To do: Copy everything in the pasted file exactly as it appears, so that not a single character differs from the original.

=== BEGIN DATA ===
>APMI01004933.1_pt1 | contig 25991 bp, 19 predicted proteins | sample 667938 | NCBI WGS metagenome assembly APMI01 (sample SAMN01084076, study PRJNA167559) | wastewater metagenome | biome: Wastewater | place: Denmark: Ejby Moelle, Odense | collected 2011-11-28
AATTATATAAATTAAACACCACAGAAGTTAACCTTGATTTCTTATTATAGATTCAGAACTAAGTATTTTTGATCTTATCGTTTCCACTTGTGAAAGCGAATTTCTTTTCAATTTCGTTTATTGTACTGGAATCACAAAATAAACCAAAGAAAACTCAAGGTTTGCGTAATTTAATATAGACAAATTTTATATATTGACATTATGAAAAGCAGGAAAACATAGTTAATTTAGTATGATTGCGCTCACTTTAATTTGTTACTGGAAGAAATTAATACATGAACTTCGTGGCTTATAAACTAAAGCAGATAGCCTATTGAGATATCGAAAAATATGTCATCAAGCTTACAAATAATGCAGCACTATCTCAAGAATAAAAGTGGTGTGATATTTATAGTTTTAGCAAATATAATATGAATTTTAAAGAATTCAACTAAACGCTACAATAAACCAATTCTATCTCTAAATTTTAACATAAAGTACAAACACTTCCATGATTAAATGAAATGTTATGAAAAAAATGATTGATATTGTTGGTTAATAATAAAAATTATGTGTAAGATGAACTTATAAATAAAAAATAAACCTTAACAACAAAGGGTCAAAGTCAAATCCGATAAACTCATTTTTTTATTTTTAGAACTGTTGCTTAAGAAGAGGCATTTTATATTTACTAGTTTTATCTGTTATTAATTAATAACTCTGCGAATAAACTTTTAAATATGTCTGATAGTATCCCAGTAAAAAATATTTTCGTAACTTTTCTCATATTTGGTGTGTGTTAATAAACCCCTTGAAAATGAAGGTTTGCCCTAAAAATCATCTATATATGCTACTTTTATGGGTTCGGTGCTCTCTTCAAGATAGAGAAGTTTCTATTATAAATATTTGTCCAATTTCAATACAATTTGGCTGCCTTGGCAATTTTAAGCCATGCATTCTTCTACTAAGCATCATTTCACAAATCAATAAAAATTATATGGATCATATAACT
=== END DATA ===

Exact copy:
>APMI01004933.1_pt1 | contig 25991 bp, 19 predicted proteins | sample 667938 | NCBI WGS metagenome assembly APMI01 (sample SAMN01084076, study PRJNA167559) | wastewater metagenome | biome: Wastewater | place: Denmark: Ejby Moelle, Odense | collected 2011-11-28
AATTATATAAATTAAACACCACAGAAGTTAACCTTGATTTCTTATTATAGATTCAGAACTAAGTATTTTTGATCTTATCGTTTCCACTTGTGAAAGCGAATTTCTTTTCAATTTCGTTTATTGTACTGGAATCACAAAATAAACCAAAGAAAACTCAAGGTTTGCGTAATTTAATATAGACAAATTTTATATATTGACATTATGAAAAGCAGGAAAACATAGTTAATTTAGTATGATTGCGCTCACTTTAATTTGTTACTGGAAGAAATTAATACATGAACTTCGTGGCTTATAAACTAAAGCAGATAGCCTATTGAGATATCGAAAAATATGTCATCAAGCTTACAAATAATGCAGCACTATCTCAAGAATAAAAGTGGTGTGATATTTATAGTTTTAGCAAATATAATATGAATTTTAAAGAATTCAACTAAACGCTACAATAAACCAATTCTATCTCTAAATTTTAACATAAAGTACAAACACTTCCATGATTAAATGAAATGTTATGAAAAAAATGATTGATATTGTTGGTTAATAATAAAAATTATGTGTAAGATGAACTTATAAATAAAAAATAAACCTTAACAACAAAGGGTCAAAGTCAAATCCGATAAACTCATTTTTTTATTTTTAGAACTGTTGCTTAAGAAGAGGCATTTTATATTTACTAGTTTTATCTGTTATTAATTAATAACTCTGCGAATAAACTTTTAAATATGTCTGATAGTATCCCAGTAAAAAATATTTTCGTAACTTTTCTCATATTTGGTGTGTGTTAATAAACCCCTTGAAAATGAAGGTTTGCCCTAAAAATCATCTATATATGCTACTTTTATGGGTTCGGTGCTCTCTTCAAGATAGAGAAGTTTCTATTATAAATATTTGTCCAATTTCAATACAATTTGGCTGCCTTGGCAATTTTAAGCCATGCATTCTTCTACTAAGCATCATTTCACAAATCAATAAAAATTATATGGATCATATAACT